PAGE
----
We have stations for our team of artists, a photo studio where we produce time-lapse videos and social-media content for clients, and space to teach in-person classes and workshops. We have a core crew of six artists and are able to bring in other artists as needed. We’ve also got an in-house crew of studio assistants as well as support staff and delivery people. Our team varies between 10 and 20 people, depending on what we’ve got going on, and we mostly find people through word of mouth.
Because pumpkin season is so short, it’s like a crash course in pumpkin carving for the artists we bring on board
We typically recruit top-level artists who have certain skill sets and whom we’re confident we can quickly teach how to carve pumpkins; we believe it’s easier to take a great artist and turn them into a pumpkin carver than bring in someone with carving experience and try to teach them how to make better artwork. Most of the time, our artists hand-carve the pumpkins and rely on tools like chisels, knives, and clay-sculpting tools versus using anything electric or powered.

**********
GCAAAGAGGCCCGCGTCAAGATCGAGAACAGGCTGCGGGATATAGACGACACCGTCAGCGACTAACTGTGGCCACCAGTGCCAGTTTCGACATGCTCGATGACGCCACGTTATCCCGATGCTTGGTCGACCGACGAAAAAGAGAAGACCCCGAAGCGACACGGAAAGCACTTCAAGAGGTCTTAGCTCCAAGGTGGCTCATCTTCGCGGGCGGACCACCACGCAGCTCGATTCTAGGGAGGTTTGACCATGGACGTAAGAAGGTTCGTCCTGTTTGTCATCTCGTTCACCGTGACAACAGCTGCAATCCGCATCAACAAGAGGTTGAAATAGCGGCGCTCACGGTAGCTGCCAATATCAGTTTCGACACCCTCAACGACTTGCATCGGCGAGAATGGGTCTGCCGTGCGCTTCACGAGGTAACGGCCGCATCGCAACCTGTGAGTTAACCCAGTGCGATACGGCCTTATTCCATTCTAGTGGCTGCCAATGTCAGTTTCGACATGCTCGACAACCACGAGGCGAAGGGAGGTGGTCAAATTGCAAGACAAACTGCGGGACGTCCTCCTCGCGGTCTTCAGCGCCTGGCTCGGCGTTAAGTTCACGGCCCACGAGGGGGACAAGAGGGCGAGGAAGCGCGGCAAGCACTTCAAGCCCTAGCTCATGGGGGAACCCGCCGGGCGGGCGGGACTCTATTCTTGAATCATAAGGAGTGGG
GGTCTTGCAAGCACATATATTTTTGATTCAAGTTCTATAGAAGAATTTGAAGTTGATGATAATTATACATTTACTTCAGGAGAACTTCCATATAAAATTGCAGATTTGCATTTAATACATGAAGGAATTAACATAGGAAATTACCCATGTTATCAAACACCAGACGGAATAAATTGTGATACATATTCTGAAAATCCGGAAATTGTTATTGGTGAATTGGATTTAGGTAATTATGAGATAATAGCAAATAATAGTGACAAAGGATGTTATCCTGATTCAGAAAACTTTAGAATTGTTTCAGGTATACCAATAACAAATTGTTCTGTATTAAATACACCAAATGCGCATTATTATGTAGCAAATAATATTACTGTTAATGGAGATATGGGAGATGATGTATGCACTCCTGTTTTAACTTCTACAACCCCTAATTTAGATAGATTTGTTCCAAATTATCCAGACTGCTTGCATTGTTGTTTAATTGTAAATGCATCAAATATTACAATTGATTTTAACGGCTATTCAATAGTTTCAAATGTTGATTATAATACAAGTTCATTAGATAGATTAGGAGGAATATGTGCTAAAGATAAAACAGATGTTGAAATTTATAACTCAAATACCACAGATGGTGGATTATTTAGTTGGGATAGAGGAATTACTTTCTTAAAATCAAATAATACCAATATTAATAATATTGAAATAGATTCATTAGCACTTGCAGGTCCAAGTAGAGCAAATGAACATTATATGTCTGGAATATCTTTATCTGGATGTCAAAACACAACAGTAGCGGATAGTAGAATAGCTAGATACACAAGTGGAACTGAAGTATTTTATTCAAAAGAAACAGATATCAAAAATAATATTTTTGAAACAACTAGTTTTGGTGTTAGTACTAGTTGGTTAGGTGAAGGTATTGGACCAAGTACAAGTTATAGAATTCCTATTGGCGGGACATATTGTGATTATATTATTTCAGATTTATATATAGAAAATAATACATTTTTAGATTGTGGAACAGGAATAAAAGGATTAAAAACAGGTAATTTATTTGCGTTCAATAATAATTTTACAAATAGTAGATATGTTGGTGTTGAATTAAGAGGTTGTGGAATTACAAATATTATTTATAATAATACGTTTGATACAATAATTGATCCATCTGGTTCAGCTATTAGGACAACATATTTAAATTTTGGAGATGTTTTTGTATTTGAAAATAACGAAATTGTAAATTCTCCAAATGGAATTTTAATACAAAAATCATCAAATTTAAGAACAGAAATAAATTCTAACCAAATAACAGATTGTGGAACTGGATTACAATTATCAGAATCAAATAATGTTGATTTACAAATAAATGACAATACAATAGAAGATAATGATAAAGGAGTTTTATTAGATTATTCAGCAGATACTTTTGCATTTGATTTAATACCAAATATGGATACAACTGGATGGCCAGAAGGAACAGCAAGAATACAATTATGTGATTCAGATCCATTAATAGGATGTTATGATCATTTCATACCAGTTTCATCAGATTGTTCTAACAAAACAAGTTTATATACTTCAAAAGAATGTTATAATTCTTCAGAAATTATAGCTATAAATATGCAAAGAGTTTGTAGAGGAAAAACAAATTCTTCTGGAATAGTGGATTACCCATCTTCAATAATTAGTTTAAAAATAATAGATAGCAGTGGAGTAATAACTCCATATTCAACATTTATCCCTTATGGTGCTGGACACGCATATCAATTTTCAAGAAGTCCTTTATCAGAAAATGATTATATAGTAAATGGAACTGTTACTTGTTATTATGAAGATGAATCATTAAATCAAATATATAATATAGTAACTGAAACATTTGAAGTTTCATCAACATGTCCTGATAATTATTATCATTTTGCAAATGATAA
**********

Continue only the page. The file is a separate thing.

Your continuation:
We get a healthy mix of commissions, corporate and social events, advertising, live and virtual classes, and demos, and we have a very finite window of time to make it all happen. Some evenings, I don’t even make it home to my wife and kids.
Once we get into October, me, Chris, and some of our artists pretty much work around the clock and take naps in the studio when we need to recharge. On average, Chris and I can work 20 hours a day, seven days a week, during the month of October. Sometimes several days go by when we haven’t left the studio unless we’re running out to a live event or demo.
That’s why we call ourselves Maniacs, I guess.
Original posted at news.google.com